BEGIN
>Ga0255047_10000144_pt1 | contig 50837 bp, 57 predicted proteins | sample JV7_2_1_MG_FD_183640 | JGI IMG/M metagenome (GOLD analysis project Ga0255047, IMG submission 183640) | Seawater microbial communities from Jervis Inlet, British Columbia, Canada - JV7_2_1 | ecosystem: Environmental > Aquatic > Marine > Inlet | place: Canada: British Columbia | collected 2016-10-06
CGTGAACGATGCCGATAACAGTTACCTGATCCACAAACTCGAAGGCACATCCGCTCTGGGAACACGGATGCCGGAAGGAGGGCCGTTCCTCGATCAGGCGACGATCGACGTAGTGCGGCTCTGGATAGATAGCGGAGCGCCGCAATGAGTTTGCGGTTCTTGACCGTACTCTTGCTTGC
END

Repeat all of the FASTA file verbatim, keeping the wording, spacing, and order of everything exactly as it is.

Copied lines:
>Ga0255047_10000144_pt1 | contig 50837 bp, 57 predicted proteins | sample JV7_2_1_MG_FD_183640 | JGI IMG/M metagenome (GOLD analysis project Ga0255047, IMG submission 183640) | Seawater microbial communities from Jervis Inlet, British Columbia, Canada - JV7_2_1 | ecosystem: Environmental > Aquatic > Marine > Inlet | place: Canada: British Columbia | collected 2016-10-06
CGTGAACGATGCCGATAACAGTTACCTGATCCACAAACTCGAAGGCACATCCGCTCTGGGAACACGGATGCCGGAAGGAGGGCCGTTCCTCGATCAGGCGACGATCGACGTAGTGCGGCTCTGGATAGATAGCGGAGCGCCGCAATGAGTTTGCGGTTCTTGACCGTACTCTTGCTTGC